Consultation with specialists should be obtained if an adnexal mass persists into the second trimester.The two most common benign neoplasms of the ovary during pregnancy are serous cystadenoma and benign cystic teratoma.In fact, certification of residency programs requires documentation of adequate exposure to and training in the evaluation of first-trimester ultrasound.Failure to understand the limitations of diagnostic ultrasound or inadequate training of physicians in this technique can result in grave complications for the patient and liability for health-care providers.The reader is referred to the American Institute of Ultrasound In Medicine for its extensive publications, workshops, and meetings (American Institute of Ultrasound In Medicine, 14570 Sweitzer Lane, Suite 100, Laurel, MD 20707–5906).described the orderly appearance of gestational sac, yolk sac, and embryo with heartbeat at a given number of days from the onset of the last menstrual period (Table 1).
For patients who are not at high risk for ectopic pregnancy, the two most common presenting symptoms are bleeding and pelvic pain. In a 1981 study, Kadar and associates found that a “discriminatory” β-h CG value of 6000 m IU/ml could be used as a cutoff for when an intrauterine gestational sac should be be seen via TAS.
5), and large subchorionic bleeds have all been associated with an increased risk of first-trimester pregnancy loss.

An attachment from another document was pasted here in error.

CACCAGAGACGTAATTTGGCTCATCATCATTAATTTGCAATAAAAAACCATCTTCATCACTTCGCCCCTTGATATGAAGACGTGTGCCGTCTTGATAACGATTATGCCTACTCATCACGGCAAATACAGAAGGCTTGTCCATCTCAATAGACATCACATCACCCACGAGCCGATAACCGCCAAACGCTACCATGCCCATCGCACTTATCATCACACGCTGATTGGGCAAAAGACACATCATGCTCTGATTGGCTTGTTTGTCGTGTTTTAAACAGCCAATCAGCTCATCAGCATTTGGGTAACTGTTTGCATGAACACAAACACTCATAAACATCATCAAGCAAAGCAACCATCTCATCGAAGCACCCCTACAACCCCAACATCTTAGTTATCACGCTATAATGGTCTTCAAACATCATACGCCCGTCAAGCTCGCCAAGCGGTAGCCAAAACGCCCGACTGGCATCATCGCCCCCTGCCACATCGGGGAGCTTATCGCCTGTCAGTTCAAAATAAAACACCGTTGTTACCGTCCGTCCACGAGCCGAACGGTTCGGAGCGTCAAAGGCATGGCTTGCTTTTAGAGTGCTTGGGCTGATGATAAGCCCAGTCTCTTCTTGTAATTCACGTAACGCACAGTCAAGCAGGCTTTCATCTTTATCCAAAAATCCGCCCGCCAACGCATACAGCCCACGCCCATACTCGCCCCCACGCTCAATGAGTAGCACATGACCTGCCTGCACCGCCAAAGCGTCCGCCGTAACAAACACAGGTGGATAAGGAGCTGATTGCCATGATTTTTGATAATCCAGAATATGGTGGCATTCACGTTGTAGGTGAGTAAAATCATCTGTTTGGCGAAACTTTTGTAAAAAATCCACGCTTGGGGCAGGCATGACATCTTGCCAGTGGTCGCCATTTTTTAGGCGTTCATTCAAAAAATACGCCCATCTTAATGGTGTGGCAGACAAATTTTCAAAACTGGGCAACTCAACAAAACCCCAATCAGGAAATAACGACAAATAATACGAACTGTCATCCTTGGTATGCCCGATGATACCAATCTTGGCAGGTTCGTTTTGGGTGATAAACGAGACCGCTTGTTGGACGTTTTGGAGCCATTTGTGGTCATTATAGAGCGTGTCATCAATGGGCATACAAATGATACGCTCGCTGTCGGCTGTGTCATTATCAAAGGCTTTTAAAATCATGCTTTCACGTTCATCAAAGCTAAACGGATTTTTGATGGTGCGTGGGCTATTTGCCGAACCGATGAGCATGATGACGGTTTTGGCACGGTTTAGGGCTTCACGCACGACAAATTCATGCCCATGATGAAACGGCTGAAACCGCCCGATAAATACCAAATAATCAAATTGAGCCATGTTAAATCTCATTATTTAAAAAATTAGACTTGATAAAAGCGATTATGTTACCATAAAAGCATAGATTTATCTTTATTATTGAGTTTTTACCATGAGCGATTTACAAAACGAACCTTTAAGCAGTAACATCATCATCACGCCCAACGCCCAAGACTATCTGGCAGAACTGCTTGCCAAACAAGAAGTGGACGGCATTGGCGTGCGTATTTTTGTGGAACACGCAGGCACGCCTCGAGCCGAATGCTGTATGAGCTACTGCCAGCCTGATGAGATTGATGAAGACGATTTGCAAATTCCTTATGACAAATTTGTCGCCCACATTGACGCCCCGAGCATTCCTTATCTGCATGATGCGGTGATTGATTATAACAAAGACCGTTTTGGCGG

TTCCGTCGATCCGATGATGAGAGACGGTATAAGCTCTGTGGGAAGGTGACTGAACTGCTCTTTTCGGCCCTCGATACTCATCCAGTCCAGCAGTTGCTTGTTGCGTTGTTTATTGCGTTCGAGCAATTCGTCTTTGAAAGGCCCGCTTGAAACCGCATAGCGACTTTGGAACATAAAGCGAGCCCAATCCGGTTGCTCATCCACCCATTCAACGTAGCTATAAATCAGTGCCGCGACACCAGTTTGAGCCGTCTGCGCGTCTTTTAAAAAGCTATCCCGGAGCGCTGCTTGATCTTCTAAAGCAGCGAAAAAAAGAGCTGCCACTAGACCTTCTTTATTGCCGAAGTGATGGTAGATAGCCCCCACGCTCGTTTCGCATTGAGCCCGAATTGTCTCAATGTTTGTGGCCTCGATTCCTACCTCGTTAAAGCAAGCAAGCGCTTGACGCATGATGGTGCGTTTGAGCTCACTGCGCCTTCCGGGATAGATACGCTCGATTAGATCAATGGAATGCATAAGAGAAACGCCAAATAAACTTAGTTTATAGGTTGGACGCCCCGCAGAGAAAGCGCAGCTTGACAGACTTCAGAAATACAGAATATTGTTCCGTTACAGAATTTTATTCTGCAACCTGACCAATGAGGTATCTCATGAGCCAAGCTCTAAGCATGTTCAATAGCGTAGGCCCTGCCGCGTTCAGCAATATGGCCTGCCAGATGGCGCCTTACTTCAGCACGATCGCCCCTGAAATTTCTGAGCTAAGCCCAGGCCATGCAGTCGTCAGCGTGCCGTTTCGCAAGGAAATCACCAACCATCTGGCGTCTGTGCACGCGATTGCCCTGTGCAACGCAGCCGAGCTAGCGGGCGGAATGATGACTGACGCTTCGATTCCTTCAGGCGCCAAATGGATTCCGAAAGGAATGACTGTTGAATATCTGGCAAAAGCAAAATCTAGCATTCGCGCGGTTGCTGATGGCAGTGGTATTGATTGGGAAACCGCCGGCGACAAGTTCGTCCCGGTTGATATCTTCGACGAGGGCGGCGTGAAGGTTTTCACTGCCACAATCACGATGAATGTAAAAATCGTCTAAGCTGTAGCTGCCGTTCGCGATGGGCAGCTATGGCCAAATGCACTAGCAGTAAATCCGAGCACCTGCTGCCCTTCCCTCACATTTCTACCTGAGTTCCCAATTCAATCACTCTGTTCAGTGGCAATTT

48 of 49 women determined to have an empty uterus via TVS were spared dilatation and curettage.
Considerable caution must be exercised not to confuse collections of fluid within a decidualized endometrium with early gestational sacs.
These “pseudogestational sacs” can lead to a missed diagnosis of ectopic pregnancy. Even in experienced hands, pseudosacs and early gestational sacs can be confused. An eccentrically placed intrauterine gestational sac 6 weeks postmenstruation ( arrow ). In contrast, a pseudosac ( arrow) in a patient with ectopic pregnancy representing a collection of blood or fluid collected within the endometrial cavity.
With a transvaginal probe, a 3- to 4-mm gestational sac can usually be seen by 5 weeks from the last menstrual period (Fig. A yolk sac or small fetal pole is usually seen by 6 menstrual weeks, when the mean diameter of the sac has reached 10 mm.